Treatments that may be helpful include:

  • Medications, including antispasmodics, antihistamines, and pentosan polysulfate sodium (Elmiron), are most commonly used to treat IC/PBS. Elmiron is the only FDA-approved oral treatment for IC/BPS. Medications including gabapentin (Neurontin) and amitriptyline (Elavil) can also reduce the nerve-related pain associated with IC/BPS.
  • Diet modifications. Many people with IC/BPS have sensitivities to specific foods. Caffeine, chocolate, alcohol, artificial sweeteners, spicy foods, citrus fruits, cranberries, and tomatoes are common offenders. Others with IC/BPS may have sensitivities to other foods. Removing these foods brings relief for some people. You can use what’s called an elimination diet, where you stop all foods in these categories for a few days, and then slowly add them back one by one, to determine which can be tolerated and which cause symptoms.
  • Physical therapy by a physical therapist experienced with pelvic floor rehabilitation may help reduce the pain associated with IC/BPS. Physical therapy also helps treat pelvic floor muscle spasms, which many people with IC/BPS also experience. The American Physical Therapy Association maintains a list of physical therapists who have received specialized training in pelvic pain.
  • For patients with severe, intractable pain, narcotics can be very helpful during an exacerbation (also called a flare). Because of the risk of addiction and physician concerns about prescribing, other treatments are often recommended for chronic use and control of symptoms. While less risky treatments should always be tried first, narcotics should be considered for immediate relief when pain is severe and unrelenting.
  • A variety of medications can be inserted directly into the bladder via a small urinary catheter to provide pain relief. These medications include local anesthetics such Marcaine or Lidocaine, cortisone, heparin, gentamicin, bicarbonate, and sometimes DMSO (dimethyl sulfoxide — an anti-inflammatory medication that is used less frequently today than in the past). Because there is not one combination that helps all people, the medications must be used in varying combinations and doses. These treatments are usually given at a doctor’s office.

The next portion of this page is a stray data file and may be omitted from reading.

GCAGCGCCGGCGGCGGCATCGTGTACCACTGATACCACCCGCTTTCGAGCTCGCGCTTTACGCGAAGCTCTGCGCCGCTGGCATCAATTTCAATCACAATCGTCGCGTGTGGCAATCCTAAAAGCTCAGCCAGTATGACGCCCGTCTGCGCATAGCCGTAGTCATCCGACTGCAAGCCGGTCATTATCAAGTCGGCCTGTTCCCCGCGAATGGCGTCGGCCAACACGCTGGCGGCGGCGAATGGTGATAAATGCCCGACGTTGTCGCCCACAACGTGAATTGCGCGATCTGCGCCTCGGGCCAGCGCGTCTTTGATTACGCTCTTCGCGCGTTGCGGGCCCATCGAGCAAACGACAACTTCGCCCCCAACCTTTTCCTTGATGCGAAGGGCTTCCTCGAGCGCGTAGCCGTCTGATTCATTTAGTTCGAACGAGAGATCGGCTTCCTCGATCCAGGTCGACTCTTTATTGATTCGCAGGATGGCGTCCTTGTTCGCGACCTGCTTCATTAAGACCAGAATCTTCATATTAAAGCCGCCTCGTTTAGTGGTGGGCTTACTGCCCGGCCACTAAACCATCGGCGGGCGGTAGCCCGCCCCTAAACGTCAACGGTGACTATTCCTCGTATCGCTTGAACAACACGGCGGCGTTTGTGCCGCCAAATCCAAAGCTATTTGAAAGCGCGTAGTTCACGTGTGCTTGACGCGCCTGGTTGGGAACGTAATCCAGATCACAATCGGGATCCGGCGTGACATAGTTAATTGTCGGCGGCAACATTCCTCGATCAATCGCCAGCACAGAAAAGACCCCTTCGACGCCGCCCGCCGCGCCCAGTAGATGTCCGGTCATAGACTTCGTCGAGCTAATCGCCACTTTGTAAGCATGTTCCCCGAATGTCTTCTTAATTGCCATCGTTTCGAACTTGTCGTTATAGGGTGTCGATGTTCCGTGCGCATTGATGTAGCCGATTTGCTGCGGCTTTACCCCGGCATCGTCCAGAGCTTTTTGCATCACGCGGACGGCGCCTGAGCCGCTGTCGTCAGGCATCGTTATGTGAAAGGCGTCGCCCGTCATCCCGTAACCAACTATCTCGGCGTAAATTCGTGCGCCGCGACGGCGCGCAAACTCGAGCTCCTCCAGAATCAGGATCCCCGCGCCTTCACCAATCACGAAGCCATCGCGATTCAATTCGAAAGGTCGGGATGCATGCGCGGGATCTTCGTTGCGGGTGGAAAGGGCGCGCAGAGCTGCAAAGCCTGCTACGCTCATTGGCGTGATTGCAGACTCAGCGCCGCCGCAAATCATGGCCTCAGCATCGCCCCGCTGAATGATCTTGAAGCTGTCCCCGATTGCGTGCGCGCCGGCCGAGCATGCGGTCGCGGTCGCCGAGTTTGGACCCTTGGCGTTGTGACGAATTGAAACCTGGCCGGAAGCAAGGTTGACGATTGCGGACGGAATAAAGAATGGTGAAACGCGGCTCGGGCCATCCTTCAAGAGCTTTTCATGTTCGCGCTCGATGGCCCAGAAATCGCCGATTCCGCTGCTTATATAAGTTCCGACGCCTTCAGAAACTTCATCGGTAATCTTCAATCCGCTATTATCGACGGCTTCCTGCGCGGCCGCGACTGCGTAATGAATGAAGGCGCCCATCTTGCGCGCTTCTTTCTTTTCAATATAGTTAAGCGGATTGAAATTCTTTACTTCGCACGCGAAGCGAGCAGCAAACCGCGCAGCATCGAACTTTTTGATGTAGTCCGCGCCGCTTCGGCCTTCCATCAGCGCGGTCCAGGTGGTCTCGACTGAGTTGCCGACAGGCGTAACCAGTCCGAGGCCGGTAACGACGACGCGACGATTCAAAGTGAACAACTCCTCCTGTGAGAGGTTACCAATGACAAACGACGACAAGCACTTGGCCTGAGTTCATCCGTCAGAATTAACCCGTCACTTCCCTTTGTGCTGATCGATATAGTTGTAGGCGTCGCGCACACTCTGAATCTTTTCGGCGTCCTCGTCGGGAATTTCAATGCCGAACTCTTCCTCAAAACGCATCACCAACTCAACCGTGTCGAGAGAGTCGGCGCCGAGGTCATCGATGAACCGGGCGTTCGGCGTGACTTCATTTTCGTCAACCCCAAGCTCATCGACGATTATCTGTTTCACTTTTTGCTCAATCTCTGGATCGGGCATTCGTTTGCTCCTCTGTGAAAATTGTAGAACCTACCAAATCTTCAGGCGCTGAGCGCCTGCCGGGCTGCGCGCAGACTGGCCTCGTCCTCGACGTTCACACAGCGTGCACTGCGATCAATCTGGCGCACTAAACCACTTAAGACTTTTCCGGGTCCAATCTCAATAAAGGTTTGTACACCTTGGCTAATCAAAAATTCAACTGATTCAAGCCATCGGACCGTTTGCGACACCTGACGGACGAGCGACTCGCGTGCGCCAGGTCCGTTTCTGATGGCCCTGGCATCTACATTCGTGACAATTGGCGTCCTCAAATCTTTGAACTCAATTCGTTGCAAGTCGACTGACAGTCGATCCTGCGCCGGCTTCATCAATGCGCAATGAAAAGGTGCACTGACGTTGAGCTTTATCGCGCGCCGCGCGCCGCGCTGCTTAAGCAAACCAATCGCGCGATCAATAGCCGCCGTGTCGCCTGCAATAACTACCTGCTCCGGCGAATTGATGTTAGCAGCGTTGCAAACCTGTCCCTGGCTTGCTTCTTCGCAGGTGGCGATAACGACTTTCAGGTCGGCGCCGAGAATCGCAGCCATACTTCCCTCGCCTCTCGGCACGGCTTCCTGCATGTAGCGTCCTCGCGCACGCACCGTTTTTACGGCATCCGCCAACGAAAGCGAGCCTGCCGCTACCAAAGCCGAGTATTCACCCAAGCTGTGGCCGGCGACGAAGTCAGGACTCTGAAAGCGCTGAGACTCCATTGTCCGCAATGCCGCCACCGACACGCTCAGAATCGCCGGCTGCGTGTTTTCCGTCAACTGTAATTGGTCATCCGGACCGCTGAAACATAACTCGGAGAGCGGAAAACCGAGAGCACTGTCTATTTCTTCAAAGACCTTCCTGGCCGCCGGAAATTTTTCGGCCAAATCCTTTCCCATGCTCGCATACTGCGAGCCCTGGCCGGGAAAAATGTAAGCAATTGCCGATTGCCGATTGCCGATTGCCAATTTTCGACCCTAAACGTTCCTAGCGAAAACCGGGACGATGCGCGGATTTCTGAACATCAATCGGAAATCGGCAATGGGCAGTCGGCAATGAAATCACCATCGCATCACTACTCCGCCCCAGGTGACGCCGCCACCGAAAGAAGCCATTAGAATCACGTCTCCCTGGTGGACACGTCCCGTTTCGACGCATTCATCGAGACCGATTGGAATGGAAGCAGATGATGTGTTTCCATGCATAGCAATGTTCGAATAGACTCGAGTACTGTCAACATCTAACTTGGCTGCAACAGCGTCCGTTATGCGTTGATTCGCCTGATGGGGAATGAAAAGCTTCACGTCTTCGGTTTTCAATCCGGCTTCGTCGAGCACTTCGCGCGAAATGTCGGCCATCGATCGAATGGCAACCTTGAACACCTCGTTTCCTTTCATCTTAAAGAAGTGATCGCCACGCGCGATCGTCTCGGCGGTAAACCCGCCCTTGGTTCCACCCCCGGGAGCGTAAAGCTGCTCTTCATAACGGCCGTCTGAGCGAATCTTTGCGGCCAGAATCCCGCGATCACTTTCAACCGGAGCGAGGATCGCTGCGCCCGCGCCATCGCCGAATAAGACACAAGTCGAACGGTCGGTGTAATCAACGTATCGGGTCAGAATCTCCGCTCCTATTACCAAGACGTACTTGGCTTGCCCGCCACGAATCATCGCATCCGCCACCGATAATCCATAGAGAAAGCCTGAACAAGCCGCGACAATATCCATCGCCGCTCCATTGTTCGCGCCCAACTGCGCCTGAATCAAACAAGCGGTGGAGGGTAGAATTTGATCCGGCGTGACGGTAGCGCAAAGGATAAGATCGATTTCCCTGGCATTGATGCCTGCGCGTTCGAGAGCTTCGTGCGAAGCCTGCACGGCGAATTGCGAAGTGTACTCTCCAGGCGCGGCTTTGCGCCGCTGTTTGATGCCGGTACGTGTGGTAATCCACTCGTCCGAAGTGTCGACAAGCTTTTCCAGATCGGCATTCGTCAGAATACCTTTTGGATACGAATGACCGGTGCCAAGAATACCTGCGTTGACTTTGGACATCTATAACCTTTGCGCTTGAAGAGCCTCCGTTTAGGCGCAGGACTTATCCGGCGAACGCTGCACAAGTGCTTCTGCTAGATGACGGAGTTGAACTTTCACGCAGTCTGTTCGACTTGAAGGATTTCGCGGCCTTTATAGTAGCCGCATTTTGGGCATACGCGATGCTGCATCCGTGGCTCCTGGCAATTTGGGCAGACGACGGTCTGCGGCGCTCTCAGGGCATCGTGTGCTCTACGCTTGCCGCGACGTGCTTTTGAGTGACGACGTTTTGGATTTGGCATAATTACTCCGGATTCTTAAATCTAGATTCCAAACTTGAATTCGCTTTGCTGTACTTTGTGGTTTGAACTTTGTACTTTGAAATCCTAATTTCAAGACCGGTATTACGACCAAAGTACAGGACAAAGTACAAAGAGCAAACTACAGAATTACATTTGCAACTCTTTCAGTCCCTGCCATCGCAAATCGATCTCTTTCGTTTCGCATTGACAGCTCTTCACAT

• Oxychlorosene sodium (Clorpactin) should not be placed into the bladder. It is an outdated treatment that is extremely painful and has not been shown to be successful in reducing pain.
  • Botox injections into the bladder have recently been used to treat urinary frequency and urgency. However, no long-term studies have been conducted testing for efficacy or side effects in IC/BPS.
  • Bladder distention (hydrodistention), performed under general anesthesia, involves overfilling the bladder with water, which stretches the bladder wall. Although it is no longer considered as a first line of treatment, some patients who have this procedure done regularly experience symptom relief. Doing so, however, exposes people to the risks of frequent general anesthesia.
  • Some people have surgery that involves partially or nearly completely removing the bladder. This is considered a treatment of last resort and is limited to those patients who have a smaller than normal bladder capacity and pain limited to the bladder. It is generally not a treatment of choice because IC/BPS often recurs on the intestinal “bladder” tissue.
  • Cystolysis or Bladder Denervation, where certain nerves to the bladder are cut, in an attempt to reduce the pain
  • Urethrotomy
  • Stretching of the urethra (urethral dilation)


Although the cause(s) and cure(s) for IC/BPS have not yet been found, researchers are working to better understand and treat this enigmatic condition. The MAPP study, conducted by the U.S. National Institutes of Health (NIH), is examining the overlap of symptoms between different chronic pain conditions and attempting to determine which subset of patients respond best to specific treatments. Other new research is examining whether various inflammatory mediators found in the urine could be responsible for the symptoms of IC/BPS. This may lead to a more accurate diagnosis and a variety of new treatments.

For more information, visit the Interstitial Cystitis Association at